Preventing new strokes
Almost all stroke patients are recommended to use preventive drugs to reduce the impact of risk factors.
Treatment and prevention with drugs
Once the acute phase is over, there is no medical treatment for stroke. The drugs recommended after a stroke are to prevent you from falling ill again. Secondary prevention is tailored to each individual on the basis of your clinical picture, your age, and any other illnesses you may have. Almost all stroke patients are recommended to use preventive drugs to reduce the impact of risk factors.
Other drugs that may be considered are:
- Antiplatelet drugs/platelet aggregation inhibitors to prevent the blood platelets from clotting together. Examples include acetylsalicylic acid and Clopidogrel.
- Anticoagulants (blood thinners). If you have atrial fibrillation, anticoagulation with direct-acting oral anticoagulants/DOACs or Warfarin may be considered.
- Drugs to lower your blood pressure.
- Cholesterol-lowering drugs/statins.
In addition, treatment of other illnesses which can be risk factors for stroke may have to be stepped up. Examples include diabetes, heart failure, and atrial fibrillation.
If there is significant narrowing in your carotid artery on the side where the TIA or stroke symptoms developed, it may be decided to operate to remove the plaque that caused the stenosis. Some heart conditions may also require surgical intervention or treatment to prevent any new strokes in the brain.
Brain haemorrhages and subarachnoid haemorrhages
High blood pressure is a very important risk factor for brain haemorrhage and good blood pressure treatment is therefore crucial to prevent new haemorrhages. In addition, it is necessary to investigate if there are any other causes of brain haemorrhage. This is done using CT and magnetic resonance imaging.
Some conditions put the blood vessels at greater risk of haemorrhage, such as aneurysms (a bulge in a blood vessel) and cerebral vascular malformations (congenital anomalies in blood vessels). In some cases, patients require treatment to prevent a new haemorrhage.
Other measures that help prevent stroke
There are also a number of life style changes that can help prevent the risk factors from playing out, helping to avoid future strokes. Together, these measures are very effective, and just as important as taking medication:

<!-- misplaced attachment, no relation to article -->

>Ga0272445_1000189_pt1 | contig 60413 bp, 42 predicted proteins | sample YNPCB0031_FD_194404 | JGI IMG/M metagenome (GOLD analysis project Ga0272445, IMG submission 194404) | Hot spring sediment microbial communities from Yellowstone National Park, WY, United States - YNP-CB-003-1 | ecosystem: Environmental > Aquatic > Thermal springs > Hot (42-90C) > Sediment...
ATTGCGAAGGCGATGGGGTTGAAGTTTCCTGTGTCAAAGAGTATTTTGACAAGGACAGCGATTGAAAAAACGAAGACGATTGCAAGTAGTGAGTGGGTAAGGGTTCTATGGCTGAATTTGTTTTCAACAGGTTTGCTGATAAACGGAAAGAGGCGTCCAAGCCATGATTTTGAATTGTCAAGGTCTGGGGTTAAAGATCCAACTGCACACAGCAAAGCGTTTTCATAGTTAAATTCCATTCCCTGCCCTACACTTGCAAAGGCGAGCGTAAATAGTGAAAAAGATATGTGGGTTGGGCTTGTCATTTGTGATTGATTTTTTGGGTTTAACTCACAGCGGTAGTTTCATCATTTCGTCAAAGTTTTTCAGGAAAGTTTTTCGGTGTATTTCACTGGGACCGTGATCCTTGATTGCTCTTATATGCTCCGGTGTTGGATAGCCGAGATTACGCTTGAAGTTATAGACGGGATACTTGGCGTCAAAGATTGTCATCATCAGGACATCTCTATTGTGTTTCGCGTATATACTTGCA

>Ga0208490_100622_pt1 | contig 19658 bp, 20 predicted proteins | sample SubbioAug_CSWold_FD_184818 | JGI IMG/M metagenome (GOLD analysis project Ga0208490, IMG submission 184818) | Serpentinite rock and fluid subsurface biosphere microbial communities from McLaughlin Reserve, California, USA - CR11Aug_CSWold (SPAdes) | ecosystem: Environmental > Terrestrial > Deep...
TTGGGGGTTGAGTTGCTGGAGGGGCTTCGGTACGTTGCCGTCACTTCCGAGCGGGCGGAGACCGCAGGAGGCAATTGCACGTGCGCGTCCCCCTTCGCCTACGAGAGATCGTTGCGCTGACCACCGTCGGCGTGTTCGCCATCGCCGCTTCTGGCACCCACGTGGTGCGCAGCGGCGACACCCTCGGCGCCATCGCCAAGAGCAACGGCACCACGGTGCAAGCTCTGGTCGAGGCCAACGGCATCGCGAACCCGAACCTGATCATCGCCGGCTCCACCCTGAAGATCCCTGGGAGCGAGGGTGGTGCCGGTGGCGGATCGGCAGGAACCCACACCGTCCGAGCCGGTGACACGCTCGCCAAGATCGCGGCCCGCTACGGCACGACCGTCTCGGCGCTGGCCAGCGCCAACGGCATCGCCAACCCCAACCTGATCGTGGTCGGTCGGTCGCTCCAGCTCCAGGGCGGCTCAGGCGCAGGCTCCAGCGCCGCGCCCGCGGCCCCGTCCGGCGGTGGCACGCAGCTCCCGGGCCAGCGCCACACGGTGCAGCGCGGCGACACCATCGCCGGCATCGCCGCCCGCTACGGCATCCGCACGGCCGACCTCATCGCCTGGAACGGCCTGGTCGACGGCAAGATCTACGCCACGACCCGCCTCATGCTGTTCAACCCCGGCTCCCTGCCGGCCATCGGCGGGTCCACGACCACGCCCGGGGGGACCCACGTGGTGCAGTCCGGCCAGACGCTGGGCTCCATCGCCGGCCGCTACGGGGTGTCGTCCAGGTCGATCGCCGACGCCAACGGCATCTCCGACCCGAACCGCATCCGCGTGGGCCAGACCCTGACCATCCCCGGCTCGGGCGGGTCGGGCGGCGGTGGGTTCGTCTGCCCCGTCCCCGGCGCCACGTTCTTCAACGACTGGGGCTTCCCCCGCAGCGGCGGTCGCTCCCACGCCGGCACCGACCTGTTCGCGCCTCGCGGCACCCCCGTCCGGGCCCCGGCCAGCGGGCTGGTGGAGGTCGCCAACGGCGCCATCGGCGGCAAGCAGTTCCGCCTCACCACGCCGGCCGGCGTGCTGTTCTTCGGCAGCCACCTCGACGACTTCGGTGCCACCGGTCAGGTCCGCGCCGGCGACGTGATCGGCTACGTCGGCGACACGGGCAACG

Smoking significantly increases the risk of stroke and other cardiovascular disease. Quitting smoking is the single most important step you can take to reduce the risk. It is recommended to quit smoking and there are a variety of products to help smokers achieve this. Quitting entirely offers substantially more health benefits than cutting down the number of cigarettes smoked.
The most important thing is to eat a diet with plenty of vegetables, fruit, and whole-grains. You can eat a lot of fish, lean meats, nuts, lentils, and beans. Minced products such as mincemeat and sausages, fatty cheeses, and other foods that contain a lot of saturated fat and salt, as well as food and drink rich in sugar, should be consumed rarely.
Look for food labels such as the keyhole label and choose bread that scores three quarters on the whole-grains bread scale. Prepare your own food. Ready meals and processed food usually contain a lot of salt. Eating too much salt can give you high blood pressure. Our website lhl.no has a number of healthy recipes you could use.
Regular physical activity helps prevent disease, control your weight, and has a good influence on blood pressure, blood sugar, and cholesterol. 30 minutes of physical activity per day are recommended. You do not need to train hard, but you should get hot and a little sweaty.